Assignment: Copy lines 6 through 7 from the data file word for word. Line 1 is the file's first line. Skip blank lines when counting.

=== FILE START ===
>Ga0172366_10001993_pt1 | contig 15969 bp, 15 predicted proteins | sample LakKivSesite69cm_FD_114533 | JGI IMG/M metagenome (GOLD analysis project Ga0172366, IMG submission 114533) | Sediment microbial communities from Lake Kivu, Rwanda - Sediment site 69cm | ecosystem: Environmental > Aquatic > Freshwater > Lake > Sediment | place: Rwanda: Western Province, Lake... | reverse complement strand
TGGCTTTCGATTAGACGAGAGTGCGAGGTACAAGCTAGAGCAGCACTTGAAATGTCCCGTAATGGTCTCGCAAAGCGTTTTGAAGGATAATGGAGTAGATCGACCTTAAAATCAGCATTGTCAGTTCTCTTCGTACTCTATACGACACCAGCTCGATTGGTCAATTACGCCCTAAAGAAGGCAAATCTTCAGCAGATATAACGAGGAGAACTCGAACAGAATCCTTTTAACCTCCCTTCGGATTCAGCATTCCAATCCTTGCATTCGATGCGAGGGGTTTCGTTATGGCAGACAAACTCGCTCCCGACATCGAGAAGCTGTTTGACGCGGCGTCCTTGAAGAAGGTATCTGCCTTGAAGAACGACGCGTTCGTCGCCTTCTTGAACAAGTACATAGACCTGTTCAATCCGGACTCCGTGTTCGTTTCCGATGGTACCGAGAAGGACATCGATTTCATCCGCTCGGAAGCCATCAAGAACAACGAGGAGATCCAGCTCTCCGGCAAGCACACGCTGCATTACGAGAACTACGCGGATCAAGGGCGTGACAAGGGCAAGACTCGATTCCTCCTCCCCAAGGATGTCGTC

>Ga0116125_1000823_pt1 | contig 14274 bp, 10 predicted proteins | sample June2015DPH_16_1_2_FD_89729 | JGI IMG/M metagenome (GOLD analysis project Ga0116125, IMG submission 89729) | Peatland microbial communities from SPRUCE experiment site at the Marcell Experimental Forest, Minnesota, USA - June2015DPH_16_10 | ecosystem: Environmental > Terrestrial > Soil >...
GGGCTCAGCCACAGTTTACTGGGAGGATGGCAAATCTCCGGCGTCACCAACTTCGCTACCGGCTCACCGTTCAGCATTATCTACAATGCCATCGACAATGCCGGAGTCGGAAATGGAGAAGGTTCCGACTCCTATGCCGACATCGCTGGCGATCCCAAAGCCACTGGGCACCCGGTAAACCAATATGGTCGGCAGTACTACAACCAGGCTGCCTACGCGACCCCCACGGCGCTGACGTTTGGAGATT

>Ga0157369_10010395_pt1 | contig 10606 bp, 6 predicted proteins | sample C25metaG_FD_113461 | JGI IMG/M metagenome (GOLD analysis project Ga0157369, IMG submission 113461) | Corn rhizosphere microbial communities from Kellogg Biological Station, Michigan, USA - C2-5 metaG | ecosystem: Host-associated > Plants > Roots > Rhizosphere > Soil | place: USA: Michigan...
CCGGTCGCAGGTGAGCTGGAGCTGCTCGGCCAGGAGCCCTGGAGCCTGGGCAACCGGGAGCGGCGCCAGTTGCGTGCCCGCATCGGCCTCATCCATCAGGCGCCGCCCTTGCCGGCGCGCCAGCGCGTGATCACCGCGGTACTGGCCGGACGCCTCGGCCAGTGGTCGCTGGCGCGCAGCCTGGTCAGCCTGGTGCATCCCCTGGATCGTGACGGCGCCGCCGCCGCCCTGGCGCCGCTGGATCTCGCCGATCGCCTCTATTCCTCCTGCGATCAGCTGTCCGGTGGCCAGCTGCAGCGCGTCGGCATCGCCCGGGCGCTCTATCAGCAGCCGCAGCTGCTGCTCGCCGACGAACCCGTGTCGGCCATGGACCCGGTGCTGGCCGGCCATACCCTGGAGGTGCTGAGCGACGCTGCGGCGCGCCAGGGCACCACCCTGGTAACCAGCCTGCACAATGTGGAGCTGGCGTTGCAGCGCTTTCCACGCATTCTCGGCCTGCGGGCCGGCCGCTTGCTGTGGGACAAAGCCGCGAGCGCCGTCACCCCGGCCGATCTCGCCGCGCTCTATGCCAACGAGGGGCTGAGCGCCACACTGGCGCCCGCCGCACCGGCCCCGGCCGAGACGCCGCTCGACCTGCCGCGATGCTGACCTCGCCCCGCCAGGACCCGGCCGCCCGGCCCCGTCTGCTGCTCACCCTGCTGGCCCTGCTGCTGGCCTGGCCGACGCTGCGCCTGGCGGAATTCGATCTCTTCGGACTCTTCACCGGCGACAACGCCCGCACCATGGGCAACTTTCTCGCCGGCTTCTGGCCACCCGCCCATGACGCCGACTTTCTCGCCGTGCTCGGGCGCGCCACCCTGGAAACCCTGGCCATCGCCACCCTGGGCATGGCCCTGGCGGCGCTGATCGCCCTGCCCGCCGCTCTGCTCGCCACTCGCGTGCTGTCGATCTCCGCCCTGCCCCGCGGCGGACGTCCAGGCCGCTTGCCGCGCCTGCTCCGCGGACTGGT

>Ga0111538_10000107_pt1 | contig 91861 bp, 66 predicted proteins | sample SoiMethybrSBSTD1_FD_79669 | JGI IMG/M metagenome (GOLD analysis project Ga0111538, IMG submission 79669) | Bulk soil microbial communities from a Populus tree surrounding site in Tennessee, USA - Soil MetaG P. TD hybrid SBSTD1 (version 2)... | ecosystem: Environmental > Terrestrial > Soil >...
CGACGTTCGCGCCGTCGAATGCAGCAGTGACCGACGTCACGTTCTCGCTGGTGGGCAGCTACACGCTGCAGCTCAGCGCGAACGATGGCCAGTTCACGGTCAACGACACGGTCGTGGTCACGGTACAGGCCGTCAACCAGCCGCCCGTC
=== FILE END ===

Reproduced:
CCGGTCGCAGGTGAGCTGGAGCTGCTCGGCCAGGAGCCCTGGAGCCTGGGCAACCGGGAGCGGCGCCAGTTGCGTGCCCGCATCGGCCTCATCCATCAGGCGCCGCCCTTGCCGGCGCGCCAGCGCGTGATCACCGCGGTACTGGCCGGACGCCTCGGCCAGTGGTCGCTGGCGCGCAGCCTGGTCAGCCTGGTGCATCCCCTGGATCGTGACGGCGCCGCCGCCGCCCTGGCGCCGCTGGATCTCGCCGATCGCCTCTATTCCTCCTGCGATCAGCTGTCCGGTGGCCAGCTGCAGCGCGTCGGCATCGCCCGGGCGCTCTATCAGCAGCCGCAGCTGCTGCTCGCCGACGAACCCGTGTCGGCCATGGACCCGGTGCTGGCCGGCCATACCCTGGAGGTGCTGAGCGACGCTGCGGCGCGCCAGGGCACCACCCTGGTAACCAGCCTGCACAATGTGGAGCTGGCGTTGCAGCGCTTTCCACGCATTCTCGGCCTGCGGGCCGGCCGCTTGCTGTGGGACAAAGCCGCGAGCGCCGTCACCCCGGCCGATCTCGCCGCGCTCTATGCCAACGAGGGGCTGAGCGCCACACTGGCGCCCGCCGCACCGGCCCCGGCCGAGACGCCGCTCGACCTGCCGCGATGCTGACCTCGCCCCGCCAGGACCCGGCCGCCCGGCCCCGTCTGCTGCTCACCCTGCTGGCCCTGCTGCTGGCCTGGCCGACGCTGCGCCTGGCGGAATTCGATCTCTTCGGACTCTTCACCGGCGACAACGCCCGCACCATGGGCAACTTTCTCGCCGGCTTCTGGCCACCCGCCCATGACGCCGACTTTCTCGCCGTGCTCGGGCGCGCCACCCTGGAAACCCTGGCCATCGCCACCCTGGGCATGGCCCTGGCGGCGCTGATCGCCCTGCCCGCCGCTCTGCTCGCCACTCGCGTGCTGTCGATCTCCGCCCTGCCCCGCGGCGGACGTCCAGGCCGCTTGCCGCGCCTGCTCCGCGGACTGGT

>Ga0111538_10000107_pt1 | contig 91861 bp, 66 predicted proteins | sample SoiMethybrSBSTD1_FD_79669 | JGI IMG/M metagenome (GOLD analysis project Ga0111538, IMG submission 79669) | Bulk soil microbial communities from a Populus tree surrounding site in Tennessee, USA - Soil MetaG P. TD hybrid SBSTD1 (version 2)... | ecosystem: Environmental > Terrestrial > Soil >...